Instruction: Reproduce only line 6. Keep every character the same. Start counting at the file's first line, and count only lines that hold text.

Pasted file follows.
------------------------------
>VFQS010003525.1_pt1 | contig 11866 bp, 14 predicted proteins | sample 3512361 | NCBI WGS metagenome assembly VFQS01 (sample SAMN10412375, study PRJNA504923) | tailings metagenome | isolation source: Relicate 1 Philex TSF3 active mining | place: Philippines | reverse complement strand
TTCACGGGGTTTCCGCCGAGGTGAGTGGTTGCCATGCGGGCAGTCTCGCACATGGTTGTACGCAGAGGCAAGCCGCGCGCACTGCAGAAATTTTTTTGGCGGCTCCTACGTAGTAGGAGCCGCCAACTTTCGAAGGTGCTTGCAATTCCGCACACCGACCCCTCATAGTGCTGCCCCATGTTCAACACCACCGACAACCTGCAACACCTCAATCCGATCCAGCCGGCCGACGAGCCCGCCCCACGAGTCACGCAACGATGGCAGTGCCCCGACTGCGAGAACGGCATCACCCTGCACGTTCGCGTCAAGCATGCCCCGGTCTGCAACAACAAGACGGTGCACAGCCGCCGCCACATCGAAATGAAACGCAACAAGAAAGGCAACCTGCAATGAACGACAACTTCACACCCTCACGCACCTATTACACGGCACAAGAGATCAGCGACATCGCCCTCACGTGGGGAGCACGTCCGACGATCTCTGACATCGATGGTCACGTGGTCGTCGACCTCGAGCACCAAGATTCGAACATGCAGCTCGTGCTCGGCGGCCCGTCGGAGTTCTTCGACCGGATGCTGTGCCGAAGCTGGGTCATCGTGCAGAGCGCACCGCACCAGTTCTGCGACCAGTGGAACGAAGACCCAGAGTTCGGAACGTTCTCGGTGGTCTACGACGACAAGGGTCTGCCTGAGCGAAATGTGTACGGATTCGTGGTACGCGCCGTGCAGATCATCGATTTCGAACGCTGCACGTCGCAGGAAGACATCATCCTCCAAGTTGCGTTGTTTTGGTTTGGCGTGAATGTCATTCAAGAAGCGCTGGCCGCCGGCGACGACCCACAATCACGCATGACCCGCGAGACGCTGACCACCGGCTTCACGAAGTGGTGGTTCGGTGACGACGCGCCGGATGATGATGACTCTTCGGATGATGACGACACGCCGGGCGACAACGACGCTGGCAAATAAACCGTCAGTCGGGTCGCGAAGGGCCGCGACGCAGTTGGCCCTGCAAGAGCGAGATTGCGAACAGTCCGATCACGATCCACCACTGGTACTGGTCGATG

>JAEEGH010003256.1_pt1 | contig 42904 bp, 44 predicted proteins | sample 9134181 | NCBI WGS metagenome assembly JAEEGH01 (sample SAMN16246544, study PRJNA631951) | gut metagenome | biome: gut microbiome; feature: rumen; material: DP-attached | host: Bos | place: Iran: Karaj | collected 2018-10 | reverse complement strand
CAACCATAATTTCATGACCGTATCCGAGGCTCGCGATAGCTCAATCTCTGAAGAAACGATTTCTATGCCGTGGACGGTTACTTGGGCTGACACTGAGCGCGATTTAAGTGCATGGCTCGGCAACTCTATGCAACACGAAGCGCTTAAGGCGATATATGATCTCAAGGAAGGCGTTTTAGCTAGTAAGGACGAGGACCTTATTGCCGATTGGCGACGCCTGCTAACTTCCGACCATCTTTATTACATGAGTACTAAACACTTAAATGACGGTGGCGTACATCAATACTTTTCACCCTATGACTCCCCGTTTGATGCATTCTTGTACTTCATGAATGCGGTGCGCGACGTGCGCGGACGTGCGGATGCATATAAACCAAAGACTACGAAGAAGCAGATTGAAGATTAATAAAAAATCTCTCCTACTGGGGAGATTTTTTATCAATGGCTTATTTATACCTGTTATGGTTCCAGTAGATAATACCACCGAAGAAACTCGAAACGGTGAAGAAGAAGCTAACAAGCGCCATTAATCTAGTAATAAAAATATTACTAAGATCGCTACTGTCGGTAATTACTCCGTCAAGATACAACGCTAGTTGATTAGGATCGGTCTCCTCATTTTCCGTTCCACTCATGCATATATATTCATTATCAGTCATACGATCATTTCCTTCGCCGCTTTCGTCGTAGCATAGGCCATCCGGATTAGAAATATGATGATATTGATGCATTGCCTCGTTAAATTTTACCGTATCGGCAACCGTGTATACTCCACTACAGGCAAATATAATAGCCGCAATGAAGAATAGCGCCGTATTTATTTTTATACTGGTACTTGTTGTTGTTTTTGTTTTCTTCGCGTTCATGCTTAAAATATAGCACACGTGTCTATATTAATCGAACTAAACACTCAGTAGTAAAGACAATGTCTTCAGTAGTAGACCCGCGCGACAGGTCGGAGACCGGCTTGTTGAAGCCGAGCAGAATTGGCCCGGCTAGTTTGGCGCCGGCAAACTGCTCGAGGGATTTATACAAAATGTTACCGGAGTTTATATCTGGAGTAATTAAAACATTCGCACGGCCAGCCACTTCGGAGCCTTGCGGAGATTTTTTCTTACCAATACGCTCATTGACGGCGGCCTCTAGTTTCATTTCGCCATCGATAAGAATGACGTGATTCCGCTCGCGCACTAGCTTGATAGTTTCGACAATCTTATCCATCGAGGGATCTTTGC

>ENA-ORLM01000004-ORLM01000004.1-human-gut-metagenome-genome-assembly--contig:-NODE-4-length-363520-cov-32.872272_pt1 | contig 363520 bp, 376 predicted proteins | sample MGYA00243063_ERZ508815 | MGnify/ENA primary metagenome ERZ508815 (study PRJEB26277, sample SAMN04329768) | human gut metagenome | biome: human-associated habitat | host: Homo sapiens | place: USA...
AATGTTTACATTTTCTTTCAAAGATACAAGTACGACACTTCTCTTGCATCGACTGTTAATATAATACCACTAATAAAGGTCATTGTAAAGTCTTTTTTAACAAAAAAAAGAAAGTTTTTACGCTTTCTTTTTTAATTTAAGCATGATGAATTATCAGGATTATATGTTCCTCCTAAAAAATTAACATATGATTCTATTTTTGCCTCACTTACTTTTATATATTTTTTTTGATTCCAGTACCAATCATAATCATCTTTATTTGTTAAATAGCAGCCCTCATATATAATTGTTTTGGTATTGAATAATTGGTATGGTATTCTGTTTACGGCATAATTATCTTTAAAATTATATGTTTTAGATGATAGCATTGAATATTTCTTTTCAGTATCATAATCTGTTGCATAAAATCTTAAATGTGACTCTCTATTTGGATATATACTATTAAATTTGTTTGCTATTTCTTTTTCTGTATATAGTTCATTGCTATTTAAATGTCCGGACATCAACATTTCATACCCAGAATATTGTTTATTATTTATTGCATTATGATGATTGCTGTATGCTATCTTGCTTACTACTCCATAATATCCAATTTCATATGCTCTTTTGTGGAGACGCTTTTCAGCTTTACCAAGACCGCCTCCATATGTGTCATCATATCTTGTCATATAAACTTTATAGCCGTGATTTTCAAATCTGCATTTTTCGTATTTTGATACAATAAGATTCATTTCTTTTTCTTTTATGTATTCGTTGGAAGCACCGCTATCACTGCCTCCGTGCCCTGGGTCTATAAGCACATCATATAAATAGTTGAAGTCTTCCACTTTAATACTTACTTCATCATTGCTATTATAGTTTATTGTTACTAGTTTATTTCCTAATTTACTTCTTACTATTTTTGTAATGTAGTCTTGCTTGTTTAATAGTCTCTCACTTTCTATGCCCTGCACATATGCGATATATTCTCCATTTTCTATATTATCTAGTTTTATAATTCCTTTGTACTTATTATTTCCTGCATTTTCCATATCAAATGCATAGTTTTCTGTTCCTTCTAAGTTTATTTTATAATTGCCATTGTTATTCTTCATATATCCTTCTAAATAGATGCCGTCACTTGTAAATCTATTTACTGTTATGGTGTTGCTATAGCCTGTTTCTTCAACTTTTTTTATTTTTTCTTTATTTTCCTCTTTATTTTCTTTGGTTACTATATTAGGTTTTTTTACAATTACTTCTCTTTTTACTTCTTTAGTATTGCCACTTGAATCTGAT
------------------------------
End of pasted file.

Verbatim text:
AATGTTTACATTTTCTTTCAAAGATACAAGTACGACACTTCTCTTGCATCGACTGTTAATATAATACCACTAATAAAGGTCATTGTAAAGTCTTTTTTAACAAAAAAAAGAAAGTTTTTACGCTTTCTTTTTTAATTTAAGCATGATGAATTATCAGGATTATATGTTCCTCCTAAAAAATTAACATATGATTCTATTTTTGCCTCACTTACTTTTATATATTTTTTTTGATTCCAGTACCAATCATAATCATCTTTATTTGTTAAATAGCAGCCCTCATATATAATTGTTTTGGTATTGAATAATTGGTATGGTATTCTGTTTACGGCATAATTATCTTTAAAATTATATGTTTTAGATGATAGCATTGAATATTTCTTTTCAGTATCATAATCTGTTGCATAAAATCTTAAATGTGACTCTCTATTTGGATATATACTATTAAATTTGTTTGCTATTTCTTTTTCTGTATATAGTTCATTGCTATTTAAATGTCCGGACATCAACATTTCATACCCAGAATATTGTTTATTATTTATTGCATTATGATGATTGCTGTATGCTATCTTGCTTACTACTCCATAATATCCAATTTCATATGCTCTTTTGTGGAGACGCTTTTCAGCTTTACCAAGACCGCCTCCATATGTGTCATCATATCTTGTCATATAAACTTTATAGCCGTGATTTTCAAATCTGCATTTTTCGTATTTTGATACAATAAGATTCATTTCTTTTTCTTTTATGTATTCGTTGGAAGCACCGCTATCACTGCCTCCGTGCCCTGGGTCTATAAGCACATCATATAAATAGTTGAAGTCTTCCACTTTAATACTTACTTCATCATTGCTATTATAGTTTATTGTTACTAGTTTATTTCCTAATTTACTTCTTACTATTTTTGTAATGTAGTCTTGCTTGTTTAATAGTCTCTCACTTTCTATGCCCTGCACATATGCGATATATTCTCCATTTTCTATATTATCTAGTTTTATAATTCCTTTGTACTTATTATTTCCTGCATTTTCCATATCAAATGCATAGTTTTCTGTTCCTTCTAAGTTTATTTTATAATTGCCATTGTTATTCTTCATATATCCTTCTAAATAGATGCCGTCACTTGTAAATCTATTTACTGTTATGGTGTTGCTATAGCCTGTTTCTTCAACTTTTTTTATTTTTTCTTTATTTTCCTCTTTATTTTCTTTGGTTACTATATTAGGTTTTTTTACAATTACTTCTCTTTTTACTTCTTTAGTATTGCCACTTGAATCTGAT